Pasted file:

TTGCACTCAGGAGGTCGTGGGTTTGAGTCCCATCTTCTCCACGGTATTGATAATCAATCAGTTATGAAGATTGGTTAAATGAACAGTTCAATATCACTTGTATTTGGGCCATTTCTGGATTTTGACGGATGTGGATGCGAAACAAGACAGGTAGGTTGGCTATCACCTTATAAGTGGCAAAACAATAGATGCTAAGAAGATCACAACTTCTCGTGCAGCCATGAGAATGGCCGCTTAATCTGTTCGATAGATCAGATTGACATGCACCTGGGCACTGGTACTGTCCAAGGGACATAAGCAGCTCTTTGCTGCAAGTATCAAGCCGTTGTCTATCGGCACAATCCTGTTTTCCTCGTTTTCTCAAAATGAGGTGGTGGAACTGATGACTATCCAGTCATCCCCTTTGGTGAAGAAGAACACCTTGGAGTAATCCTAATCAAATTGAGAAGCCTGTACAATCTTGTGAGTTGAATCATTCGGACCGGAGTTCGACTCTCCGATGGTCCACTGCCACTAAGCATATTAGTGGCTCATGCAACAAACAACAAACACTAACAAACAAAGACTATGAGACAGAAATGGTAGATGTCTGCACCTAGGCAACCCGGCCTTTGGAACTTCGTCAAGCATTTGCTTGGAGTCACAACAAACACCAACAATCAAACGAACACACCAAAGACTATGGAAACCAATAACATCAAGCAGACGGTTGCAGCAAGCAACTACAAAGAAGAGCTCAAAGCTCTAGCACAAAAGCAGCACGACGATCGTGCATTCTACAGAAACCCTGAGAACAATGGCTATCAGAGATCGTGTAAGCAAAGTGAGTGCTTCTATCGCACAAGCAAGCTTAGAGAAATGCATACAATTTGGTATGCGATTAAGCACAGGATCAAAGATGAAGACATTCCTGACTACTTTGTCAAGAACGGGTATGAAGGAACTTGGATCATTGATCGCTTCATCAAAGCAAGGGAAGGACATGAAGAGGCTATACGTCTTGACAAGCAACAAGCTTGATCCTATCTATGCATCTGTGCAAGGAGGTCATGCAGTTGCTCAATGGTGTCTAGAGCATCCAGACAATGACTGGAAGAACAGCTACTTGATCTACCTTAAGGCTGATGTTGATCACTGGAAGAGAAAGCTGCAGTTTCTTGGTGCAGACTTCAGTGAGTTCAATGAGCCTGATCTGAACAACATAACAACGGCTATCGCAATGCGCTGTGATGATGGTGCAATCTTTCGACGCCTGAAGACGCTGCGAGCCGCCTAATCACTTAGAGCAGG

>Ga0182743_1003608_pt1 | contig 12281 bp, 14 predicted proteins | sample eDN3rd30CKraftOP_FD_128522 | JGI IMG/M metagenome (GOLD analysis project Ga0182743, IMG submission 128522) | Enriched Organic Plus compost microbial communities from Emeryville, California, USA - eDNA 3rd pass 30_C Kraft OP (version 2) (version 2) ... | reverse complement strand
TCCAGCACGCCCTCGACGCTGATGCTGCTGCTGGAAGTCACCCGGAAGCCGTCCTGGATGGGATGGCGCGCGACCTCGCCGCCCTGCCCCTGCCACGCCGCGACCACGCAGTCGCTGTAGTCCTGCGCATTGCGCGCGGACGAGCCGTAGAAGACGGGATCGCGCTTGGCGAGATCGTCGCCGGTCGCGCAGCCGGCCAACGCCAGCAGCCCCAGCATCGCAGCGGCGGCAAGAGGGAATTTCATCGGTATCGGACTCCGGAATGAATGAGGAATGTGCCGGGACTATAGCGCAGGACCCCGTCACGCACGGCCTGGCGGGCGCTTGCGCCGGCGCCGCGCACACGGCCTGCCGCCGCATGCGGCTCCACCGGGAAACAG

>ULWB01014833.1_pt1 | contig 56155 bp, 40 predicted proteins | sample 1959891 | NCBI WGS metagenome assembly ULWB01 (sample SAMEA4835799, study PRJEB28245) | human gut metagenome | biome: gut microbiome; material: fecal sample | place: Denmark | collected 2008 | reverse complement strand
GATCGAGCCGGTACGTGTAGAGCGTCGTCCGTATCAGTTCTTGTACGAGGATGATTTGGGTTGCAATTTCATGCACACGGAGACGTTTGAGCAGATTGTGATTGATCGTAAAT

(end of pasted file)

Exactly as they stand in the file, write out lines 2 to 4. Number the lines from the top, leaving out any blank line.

>Ga0182743_1003608_pt1 | contig 12281 bp, 14 predicted proteins | sample eDN3rd30CKraftOP_FD_128522 | JGI IMG/M metagenome (GOLD analysis project Ga0182743, IMG submission 128522) | Enriched Organic Plus compost microbial communities from Emeryville, California, USA - eDNA 3rd pass 30_C Kraft OP (version 2) (version 2) ... | reverse complement strand
TCCAGCACGCCCTCGACGCTGATGCTGCTGCTGGAAGTCACCCGGAAGCCGTCCTGGATGGGATGGCGCGCGACCTCGCCGCCCTGCCCCTGCCACGCCGCGACCACGCAGTCGCTGTAGTCCTGCGCATTGCGCGCGGACGAGCCGTAGAAGACGGGATCGCGCTTGGCGAGATCGTCGCCGGTCGCGCAGCCGGCCAACGCCAGCAGCCCCAGCATCGCAGCGGCGGCAAGAGGGAATTTCATCGGTATCGGACTCCGGAATGAATGAGGAATGTGCCGGGACTATAGCGCAGGACCCCGTCACGCACGGCCTGGCGGGCGCTTGCGCCGGCGCCGCGCACACGGCCTGCCGCCGCATGCGGCTCCACCGGGAAACAG

>ULWB01014833.1_pt1 | contig 56155 bp, 40 predicted proteins | sample 1959891 | NCBI WGS metagenome assembly ULWB01 (sample SAMEA4835799, study PRJEB28245) | human gut metagenome | biome: gut microbiome; material: fecal sample | place: Denmark | collected 2008 | reverse complement strand